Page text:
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Comment Oh, Very Fscking Hilarious, Pai... (Score 5, Informative) 117

Not fooled.

How convenient that Mr. Pai neglected to mention that AT&T was sued in 2014 by the FTC for false advertising -- namely, describing their mobile Internet service as "unlimited" when in fact they would throttle you or cut you off after you exceeded undocumented limits.

AT&T argued that, because the package included voice service, the dispute was outside the FTC's jurisdiction and should properly have been brought by the FCC. Mindbogglingly, the 9th Circuit agreed. ( https://consumerist.com/2016/0... )

So Pai's claim about wanting to achieve regulatory harmony and improved demarcation between agencies is unvarnished bullshit. He's trying to create more opportunity for regulatory arbitrage and pitting one federal commission against another.

Comment Re:Weak/nonexistent punishments for faulty notices (Score 1) 81

All patent applications are signed under penalty of perjury. However, the US Patent and Trademark office disbanded its enforcement department in 1974. So, you can perjure yourself on a patent application with impunity.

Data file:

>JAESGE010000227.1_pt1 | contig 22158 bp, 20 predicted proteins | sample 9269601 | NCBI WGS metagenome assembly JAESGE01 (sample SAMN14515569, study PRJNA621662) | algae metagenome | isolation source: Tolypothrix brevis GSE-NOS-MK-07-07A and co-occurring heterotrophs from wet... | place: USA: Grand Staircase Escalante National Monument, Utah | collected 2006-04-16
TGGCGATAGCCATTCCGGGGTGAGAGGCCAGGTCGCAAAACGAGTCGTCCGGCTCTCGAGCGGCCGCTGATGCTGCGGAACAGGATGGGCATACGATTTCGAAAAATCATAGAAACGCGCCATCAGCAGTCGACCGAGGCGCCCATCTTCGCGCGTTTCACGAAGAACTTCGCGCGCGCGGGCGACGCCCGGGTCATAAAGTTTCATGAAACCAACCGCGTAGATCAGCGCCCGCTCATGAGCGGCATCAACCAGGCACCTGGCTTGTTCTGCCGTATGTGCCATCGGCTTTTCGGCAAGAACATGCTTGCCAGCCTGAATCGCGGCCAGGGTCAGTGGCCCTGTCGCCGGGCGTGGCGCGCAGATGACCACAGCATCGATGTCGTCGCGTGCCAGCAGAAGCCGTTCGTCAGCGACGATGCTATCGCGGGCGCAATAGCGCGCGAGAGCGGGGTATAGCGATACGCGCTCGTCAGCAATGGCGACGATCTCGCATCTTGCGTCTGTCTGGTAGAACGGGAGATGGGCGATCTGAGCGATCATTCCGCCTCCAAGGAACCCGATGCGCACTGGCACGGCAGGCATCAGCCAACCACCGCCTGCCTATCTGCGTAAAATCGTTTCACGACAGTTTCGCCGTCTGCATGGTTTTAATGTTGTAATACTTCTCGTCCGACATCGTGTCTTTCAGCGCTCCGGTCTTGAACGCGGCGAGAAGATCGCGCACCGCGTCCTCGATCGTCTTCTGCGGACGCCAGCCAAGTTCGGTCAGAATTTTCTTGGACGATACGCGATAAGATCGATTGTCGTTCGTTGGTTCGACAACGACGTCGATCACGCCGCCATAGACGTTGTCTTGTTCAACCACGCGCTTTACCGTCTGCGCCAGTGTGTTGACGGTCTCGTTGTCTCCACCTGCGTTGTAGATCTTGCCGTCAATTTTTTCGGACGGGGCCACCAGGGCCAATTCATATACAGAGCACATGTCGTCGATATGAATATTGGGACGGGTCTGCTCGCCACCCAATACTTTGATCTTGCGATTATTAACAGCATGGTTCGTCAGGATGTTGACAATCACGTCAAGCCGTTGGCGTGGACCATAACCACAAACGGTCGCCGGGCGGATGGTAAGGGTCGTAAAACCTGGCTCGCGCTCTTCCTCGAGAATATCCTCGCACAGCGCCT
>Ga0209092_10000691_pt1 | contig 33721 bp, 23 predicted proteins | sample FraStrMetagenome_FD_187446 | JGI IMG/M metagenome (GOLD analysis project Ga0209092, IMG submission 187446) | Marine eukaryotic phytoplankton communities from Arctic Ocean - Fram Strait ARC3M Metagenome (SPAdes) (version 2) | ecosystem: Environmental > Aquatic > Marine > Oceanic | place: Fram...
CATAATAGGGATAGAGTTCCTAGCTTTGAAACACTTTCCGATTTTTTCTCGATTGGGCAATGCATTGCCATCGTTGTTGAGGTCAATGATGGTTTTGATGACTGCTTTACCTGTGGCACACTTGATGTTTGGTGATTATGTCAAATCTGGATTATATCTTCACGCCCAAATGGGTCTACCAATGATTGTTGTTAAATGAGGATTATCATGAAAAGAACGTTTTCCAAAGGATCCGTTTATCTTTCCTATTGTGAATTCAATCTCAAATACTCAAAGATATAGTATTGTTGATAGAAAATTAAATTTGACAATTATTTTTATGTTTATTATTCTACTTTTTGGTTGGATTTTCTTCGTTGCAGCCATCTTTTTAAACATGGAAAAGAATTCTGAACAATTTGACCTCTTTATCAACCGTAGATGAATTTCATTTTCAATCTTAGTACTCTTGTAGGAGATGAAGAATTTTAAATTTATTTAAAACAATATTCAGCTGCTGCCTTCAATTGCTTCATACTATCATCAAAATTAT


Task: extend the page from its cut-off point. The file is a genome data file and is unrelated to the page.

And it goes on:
Unless it's testimony in a criminal case, or the perjury trap in front of a grand jury, or something they want to prosecute like lying on your tax form, the Federal government is in general lassiez faire about perjury, or even encouraging of it with their reluctance to prosecute, especially perjury committed by a so-called intellectual property holder.

Comment Re:ECC (Score 1) 263

No boot ROM means that a hardware device constructed from discrete logic and analog chips directly demodulates digital data from the radio, addresses the memory, and writes the data. Once this process is completed, it de-asserts the RESET line of the CPU and the CPU starts executing from an address in memory. Really no ROM!

Comment Re:@Intel: Why no ECC for consumer-grade processor (Score 1) 263

You hit a LSB and something is off by one. You hit a MSB and you're potentially off by trillions.

That's a good argument for Gray code.

I have to take issue with the assumption that nothing clears errors better than a hard reset. There are very many known strategies for dealing with errors on a running system, and a reset only clears persistent and cumulative error, rather than transient ones. Since we can assume that your computer doesn't keep the same data in memory all of the time, most will be transient.

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